[44]         The plaintiff’s situation is unique. The comparison cases are helpful but only indicators of how others’ pain and suffering were dealt with.

[45]         Arletto was 47 years old at the time of the accident. He had worked his way up to a full time union job as a longshoreman driving a forklift truck and enjoyed some seniority in that position. He was single but with strong family ties and had looked after his sister. He was driving his nephew to a game when the accident occurred. He was known to be private and reserved but enjoyed the collegiality of the union hall. He was healthy and had never been to a massage or physiotherapist.

[46]         Arletto is now 52 years old. He suffers from permanent pain in his neck and shoulder blade and has numbness and tingling down his left arm and into his fingers. He suffered a left-sided disc protrusion at C5/6 with associated annular tear in the accident. The protrusion has impinged the nerve and spinal cord, causing increased pain. He has undergone trigger point injections and two nerve root blocks to relieve the pain with only temporary relief. He has tinnitus and vertigo as a result of the accident. He suffers headaches about three times per week that interrupt sleep. He takes pain medication as required but not often because it interferes with work. A lower back soft tissue injury resolved after just less than two and a half years. Work aggravates his pain. His work has been permanently affected to the point that he has reduced working hours, given up hope of improving his union rating by becoming a crane operator, and planned for an earlier retirement. His family and other relationships have suffered and he cannot tolerate crowds or a noisy family dinner.

[47]         An appropriate award for non-pecuniary damages in this case is $110,000.

$225,000 Non-Pecuniary Assessment for Chronic and Disabling Conversion Disorder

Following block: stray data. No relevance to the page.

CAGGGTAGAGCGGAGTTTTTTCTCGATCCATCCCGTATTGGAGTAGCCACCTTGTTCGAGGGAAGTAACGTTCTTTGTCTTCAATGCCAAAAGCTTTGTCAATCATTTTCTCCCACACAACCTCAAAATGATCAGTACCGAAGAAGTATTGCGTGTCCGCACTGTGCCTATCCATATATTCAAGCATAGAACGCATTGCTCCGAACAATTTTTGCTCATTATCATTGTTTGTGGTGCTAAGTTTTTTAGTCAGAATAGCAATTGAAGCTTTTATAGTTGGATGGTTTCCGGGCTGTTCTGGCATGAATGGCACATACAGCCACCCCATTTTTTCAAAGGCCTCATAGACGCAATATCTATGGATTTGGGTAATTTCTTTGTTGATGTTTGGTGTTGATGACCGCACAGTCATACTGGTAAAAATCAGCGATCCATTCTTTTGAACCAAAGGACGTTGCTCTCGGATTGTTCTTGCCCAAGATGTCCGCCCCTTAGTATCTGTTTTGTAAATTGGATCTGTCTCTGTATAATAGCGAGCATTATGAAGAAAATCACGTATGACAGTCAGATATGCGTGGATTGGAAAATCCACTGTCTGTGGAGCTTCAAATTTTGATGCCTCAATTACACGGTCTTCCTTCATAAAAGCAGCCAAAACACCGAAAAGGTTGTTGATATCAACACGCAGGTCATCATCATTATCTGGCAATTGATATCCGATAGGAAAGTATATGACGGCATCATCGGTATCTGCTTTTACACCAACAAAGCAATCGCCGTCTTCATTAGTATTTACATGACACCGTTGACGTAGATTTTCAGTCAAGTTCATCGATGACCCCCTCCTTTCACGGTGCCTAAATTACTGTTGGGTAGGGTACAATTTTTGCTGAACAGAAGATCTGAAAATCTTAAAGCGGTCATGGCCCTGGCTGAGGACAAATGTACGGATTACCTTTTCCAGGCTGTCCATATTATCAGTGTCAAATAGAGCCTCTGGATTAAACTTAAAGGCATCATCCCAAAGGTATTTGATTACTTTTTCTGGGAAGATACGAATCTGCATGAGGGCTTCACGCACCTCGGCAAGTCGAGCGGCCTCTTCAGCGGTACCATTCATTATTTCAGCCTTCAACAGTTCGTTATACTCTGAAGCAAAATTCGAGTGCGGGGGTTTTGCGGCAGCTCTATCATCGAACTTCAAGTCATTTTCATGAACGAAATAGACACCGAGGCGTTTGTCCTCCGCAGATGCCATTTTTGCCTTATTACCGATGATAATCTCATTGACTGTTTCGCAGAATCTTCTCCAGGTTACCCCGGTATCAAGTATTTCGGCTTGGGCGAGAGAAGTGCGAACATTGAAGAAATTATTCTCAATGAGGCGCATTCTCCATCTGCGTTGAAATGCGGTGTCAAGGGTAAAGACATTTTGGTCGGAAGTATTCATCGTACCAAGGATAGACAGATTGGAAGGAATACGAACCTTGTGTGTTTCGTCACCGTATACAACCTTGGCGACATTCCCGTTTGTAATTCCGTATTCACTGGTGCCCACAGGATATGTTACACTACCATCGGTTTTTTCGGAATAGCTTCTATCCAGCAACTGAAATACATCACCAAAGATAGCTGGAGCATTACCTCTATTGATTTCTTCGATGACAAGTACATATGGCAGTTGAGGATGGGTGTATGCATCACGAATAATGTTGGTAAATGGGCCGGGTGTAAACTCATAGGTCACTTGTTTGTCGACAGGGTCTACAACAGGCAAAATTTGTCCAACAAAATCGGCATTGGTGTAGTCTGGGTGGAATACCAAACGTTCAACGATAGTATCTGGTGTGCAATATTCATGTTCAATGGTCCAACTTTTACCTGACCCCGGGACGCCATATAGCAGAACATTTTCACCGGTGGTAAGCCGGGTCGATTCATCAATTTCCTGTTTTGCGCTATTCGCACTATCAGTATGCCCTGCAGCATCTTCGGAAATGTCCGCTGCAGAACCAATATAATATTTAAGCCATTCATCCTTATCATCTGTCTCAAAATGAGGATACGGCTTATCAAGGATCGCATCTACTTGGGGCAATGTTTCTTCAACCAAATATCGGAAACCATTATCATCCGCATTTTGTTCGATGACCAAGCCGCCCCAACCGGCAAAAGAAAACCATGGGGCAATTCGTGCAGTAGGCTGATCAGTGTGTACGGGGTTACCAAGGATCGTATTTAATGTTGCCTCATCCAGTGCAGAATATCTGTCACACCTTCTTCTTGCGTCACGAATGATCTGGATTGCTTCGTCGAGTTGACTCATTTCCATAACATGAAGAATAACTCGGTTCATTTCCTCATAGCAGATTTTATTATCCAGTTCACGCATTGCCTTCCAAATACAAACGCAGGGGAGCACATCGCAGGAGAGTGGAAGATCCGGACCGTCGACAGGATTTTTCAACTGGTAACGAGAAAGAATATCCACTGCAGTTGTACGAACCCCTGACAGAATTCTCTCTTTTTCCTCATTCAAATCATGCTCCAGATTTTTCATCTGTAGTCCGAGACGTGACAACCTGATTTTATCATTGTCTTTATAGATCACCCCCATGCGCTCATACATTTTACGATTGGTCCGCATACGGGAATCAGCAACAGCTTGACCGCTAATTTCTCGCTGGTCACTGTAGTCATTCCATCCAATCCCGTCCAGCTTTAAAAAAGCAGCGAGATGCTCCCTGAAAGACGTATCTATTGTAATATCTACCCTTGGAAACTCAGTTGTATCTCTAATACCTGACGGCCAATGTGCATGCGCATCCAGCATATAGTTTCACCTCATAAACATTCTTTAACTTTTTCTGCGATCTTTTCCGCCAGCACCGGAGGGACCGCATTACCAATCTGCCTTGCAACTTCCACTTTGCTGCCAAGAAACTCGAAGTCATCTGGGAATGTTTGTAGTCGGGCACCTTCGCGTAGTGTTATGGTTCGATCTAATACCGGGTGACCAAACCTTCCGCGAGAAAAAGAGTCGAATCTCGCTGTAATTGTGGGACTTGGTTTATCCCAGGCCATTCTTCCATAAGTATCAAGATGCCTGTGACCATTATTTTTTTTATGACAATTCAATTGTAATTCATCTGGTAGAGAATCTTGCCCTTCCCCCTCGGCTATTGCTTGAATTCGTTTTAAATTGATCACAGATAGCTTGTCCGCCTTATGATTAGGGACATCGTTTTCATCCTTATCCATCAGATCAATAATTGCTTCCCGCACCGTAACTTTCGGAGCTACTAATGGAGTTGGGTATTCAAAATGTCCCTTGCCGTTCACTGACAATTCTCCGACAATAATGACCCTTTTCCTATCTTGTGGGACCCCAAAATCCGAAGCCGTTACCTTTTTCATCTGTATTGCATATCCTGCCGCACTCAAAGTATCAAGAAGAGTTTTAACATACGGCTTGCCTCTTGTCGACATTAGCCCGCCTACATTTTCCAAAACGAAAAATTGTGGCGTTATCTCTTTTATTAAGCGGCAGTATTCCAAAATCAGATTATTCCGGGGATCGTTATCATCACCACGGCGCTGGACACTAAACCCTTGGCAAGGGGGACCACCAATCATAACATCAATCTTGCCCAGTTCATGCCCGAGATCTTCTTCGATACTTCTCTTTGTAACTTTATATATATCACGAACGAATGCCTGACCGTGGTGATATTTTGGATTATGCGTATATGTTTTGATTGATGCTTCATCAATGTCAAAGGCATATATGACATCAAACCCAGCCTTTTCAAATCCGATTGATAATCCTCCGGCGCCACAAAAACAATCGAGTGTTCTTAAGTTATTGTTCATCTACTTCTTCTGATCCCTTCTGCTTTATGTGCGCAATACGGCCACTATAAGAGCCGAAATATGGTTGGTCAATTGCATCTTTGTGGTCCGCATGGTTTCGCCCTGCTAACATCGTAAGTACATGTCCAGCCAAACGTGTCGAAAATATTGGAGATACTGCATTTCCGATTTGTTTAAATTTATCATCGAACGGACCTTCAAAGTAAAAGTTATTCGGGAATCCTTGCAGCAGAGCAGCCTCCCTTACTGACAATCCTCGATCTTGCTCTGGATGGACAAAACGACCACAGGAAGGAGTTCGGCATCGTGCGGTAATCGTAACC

Reasons for judgement were released this week by the BC Supreme Court, Vancouver Registry, assessing damages for a disabling conversion disorder following a motor vehicle collision.
In this week’s case (Best v. Thomas) the Plaintiff was operating a motorcycle when he was rear-ended by a van.  The Plaintiff suffered a spine injury at C-5 which required surgical correction.  He went on to suffer from a variety of disabling ailments.  Ultimately the Court found these were due to a conversion disorder.  The prognosis for recovery was poor.  In assessing non-pecuniary damages at $225,000 Madam Justice Duncan provided the following reasons:
[139]     I find on a balance of probabilities that the main cause of the plaintiff’s current condition, including the myoclonus, is conversion disorder. I come to this conclusion because of the relative rarity of propriospinal myoclonus and how it can be mistaken for psychiatric problems. The non-anatomical presentation was also persuasive. As early as Dr. Ho’s involvement, a strange kicking motion was noted, which was inconsistent with a neurological cause. Some of the plaintiff’s pain may well be as a result of the surgery on his C5/6 disc; however, the vast majority of his symptoms, in my view, are not organic or structural in cause.